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Old May 14, 2020, 06:08 AM
p3r02d3r0 p3r02d3r0 is offline
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Default How we make adaptive Romantic orchestral score for our upcoming RPG

Hey guys!

I'm Igor from Gamechuck, and this is my very first post here!

Today I'm here with something pretty cool we did at Gamechuck for our upcoming RPG, Trip the Ark Fantastic.

Music plays a massive part in the game, and we've decided to have an ADAPTIVE Romantic style score. Our very own classical music composer Fenton explains in detail how we do it, and we have even developed an online tool where you can mix and match the score by yourself.

You can try the tool here:

So why is making a 19th-century orchestral inspired challenging to make adaptive for a game like Trip the Ark Fantastic?

First, let’s look at an example of a Romantic score (a YouTube video).

Below is a section of the score from Movement 4 of Brahms 2nd Symphony. This part of the score is about 0:35” seconds in length and you can listen to it in the video linked below at 1:33” (the score starts at 1:36”).

There are 4 distinct sections here.

The Green section is continuing the leading melody (the purple block) in the 1st Violins in the key of A Major, with counterpoint and backing from the rest of the Strings and Bassoons.

The Yellow section introduces the rest of the woodwinds and half of the horns to slowly build the dynamic and tension.

The Orange section continues to build on this and starts off with a forte (loud) dynamic and raises the melody we’ve been hearing a whole octave as well as adding a D Sharp to the harmony to increase the intensity.

The Red section then reaches a climax by changing the key to E Phrygian, hitting a dynamic peak, and changing the phrase from a rising melody to a falling melody.

All these sections of music are different in many musical aspects, and very importantly, it never stays the same, but is always in a constant state of changing motion.

How they start, end, and follow into one another is always different too, meaning we could not just switch different phrases around, or even insert a new piece of music without disrupting the whole phrase itself.

So why is this important? Because in order to make the score feel authentic, we must give the music room to breathe and complete phrases.

So we’ve taken the decision to sacrifice immediate transitions, such as crossfades (the quietening of a current piece of music and the loudening of a new one), in order to achieve this and make it feel as if the music is truly being “written at the moment” for the player and telling their story.

So the solution here is to create the music into a “form of blocks”, with each block representing a fluid musical phrase distinct in character, and then to create moments of ‘equilibriums’ between those blocks, which offer the score an opportunity to transition to something else should it need to.

(To add, we also couldn’t use ‘Music Layering’, a popular technique first developed in LucasArt Video Games’ iMUSE, as this requires the music to be comprised of short and static music phrases, which would not work for this type of score).

And what do we mean by ‘equilibriums’?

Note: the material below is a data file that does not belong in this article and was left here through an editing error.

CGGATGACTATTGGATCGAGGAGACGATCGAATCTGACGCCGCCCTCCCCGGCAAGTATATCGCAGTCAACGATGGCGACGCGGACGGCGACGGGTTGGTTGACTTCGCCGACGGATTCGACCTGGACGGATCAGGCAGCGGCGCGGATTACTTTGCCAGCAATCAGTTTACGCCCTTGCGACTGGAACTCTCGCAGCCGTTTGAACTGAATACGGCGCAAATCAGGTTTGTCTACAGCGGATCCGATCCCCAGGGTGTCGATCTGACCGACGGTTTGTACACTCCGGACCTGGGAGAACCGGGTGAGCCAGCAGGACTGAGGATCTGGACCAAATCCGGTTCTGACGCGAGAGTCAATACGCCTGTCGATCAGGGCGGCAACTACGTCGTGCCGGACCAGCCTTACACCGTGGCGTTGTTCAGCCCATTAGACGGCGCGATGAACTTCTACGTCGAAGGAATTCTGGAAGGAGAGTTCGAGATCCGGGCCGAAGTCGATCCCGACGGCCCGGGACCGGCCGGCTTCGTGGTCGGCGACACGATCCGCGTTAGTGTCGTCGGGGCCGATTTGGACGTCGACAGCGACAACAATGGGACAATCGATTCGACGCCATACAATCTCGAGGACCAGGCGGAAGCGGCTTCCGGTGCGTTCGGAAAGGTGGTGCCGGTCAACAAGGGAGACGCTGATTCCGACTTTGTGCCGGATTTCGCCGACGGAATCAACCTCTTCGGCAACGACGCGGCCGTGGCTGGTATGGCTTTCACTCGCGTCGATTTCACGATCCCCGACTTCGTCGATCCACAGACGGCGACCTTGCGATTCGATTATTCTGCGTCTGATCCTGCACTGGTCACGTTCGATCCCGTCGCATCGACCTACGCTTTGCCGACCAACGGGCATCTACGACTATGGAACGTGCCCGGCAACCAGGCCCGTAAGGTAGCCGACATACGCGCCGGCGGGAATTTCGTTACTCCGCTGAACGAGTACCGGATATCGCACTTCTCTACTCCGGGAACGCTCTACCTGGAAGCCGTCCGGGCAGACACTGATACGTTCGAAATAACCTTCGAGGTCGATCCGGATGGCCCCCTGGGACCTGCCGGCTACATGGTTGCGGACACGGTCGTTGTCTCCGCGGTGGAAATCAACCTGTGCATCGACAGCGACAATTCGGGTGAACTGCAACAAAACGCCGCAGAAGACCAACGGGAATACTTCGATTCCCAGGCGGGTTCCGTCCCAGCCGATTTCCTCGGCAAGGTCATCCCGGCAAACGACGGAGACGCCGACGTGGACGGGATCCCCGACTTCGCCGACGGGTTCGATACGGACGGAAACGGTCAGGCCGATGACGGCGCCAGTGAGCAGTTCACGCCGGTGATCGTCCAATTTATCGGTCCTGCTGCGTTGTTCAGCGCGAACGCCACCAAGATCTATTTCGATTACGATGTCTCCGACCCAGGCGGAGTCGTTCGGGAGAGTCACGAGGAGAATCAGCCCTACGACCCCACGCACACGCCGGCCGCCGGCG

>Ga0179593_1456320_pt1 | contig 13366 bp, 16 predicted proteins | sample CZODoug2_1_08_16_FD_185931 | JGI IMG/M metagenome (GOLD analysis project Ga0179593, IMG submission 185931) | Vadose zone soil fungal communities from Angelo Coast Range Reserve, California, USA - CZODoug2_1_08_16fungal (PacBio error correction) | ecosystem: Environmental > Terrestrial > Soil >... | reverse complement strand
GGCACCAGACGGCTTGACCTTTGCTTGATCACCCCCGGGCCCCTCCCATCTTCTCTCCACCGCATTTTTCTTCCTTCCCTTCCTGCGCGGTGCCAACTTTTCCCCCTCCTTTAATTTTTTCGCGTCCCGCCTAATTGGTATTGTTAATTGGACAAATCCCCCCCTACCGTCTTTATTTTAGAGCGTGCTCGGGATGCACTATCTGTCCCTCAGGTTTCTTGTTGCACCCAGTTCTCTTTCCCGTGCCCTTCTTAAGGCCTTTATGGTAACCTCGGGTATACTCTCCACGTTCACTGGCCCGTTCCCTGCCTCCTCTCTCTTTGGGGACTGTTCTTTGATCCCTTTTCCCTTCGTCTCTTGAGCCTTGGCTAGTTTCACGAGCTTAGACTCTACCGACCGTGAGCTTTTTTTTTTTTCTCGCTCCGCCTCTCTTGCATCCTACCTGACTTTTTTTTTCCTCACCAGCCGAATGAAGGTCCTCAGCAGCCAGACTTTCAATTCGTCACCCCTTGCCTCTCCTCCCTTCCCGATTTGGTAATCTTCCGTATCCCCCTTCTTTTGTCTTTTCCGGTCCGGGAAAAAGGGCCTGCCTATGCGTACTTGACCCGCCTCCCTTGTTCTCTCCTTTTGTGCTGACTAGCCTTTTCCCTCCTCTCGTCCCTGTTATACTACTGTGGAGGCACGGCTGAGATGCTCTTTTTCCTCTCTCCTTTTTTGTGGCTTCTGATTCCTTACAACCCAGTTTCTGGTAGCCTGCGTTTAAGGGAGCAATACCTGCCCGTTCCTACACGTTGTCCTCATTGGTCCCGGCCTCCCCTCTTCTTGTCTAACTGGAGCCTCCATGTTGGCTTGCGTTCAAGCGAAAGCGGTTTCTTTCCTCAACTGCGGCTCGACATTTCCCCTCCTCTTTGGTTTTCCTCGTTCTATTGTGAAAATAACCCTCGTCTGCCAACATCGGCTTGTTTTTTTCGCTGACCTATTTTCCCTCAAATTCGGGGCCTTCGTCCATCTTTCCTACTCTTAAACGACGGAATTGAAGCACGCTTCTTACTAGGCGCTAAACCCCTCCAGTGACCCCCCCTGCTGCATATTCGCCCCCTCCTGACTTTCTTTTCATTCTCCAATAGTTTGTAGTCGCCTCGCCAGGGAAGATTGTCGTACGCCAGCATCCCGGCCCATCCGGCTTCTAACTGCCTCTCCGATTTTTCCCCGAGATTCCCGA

These are defined as moments where when a musical phrase (or block) ends, the succeeding musical phrase starts in a similar way. It is essentially something like a game of Dominos in how each connected Domino block needs to match. In a linear musical sense, you can imagine it as somewhat similar to the equilibrium between the troughs and crests of waves. Let’s look at an example of this.

In the slider below, Picture 1 shows a part of the score for a section of an early area of the game.

The green section represents the end of the first musical phrase, whilst the red section shows the beginning of the succeeding musical phrase. And finally, the blue section is our ‘equilibrium’ that joins both of them.

Notice how it is a staccato rhythm played on the bassoons, violas and celli at a mezzo piano (moderately quiet) dynamic in E Major.

If we look at Picture 2, we now see an ‘Exit’ transition from this equilibrium into something else. Notice again the staccato rhythm from the bassoons, violas and celli in similar dynamic and key.

In Picture 3, which is an ‘Enter’ transition for the music that is used in Picture 1, we again see this musical ‘equilibrium’.

By using this technique, we can put transitions that will (fingers crossed) go unnoticed whilst you’re playing the game, and therefore (fingers crossed) help you sink and be immersed in the game.

Whilst each piece of music must be composed in blocks, we need to create a similar construction for all of the music in each area of the game. Therefore, we must construct a flowchart that can show the potential paths a player can take within each area, which helps us understand the potential linear progressions of the music. Below is a current flow-chart for the score that we saw earlier.

Our Lead Developer, Piet Bronders, has designed a musical tool that enables the music to go through varying transitions depending on the players actions, and we wanted to share this with you so you can see for yourself how the music will work.

Here is the link to the tool again :-)

The current score is in MIDI form and therefore an early representation of how the score will roughly sound (but we are extremely excited that this will be recorded by a Croatian orchestra at some point!!).

Thank you for reading! If you have comments, questions, any kind of feedback, please let me know!
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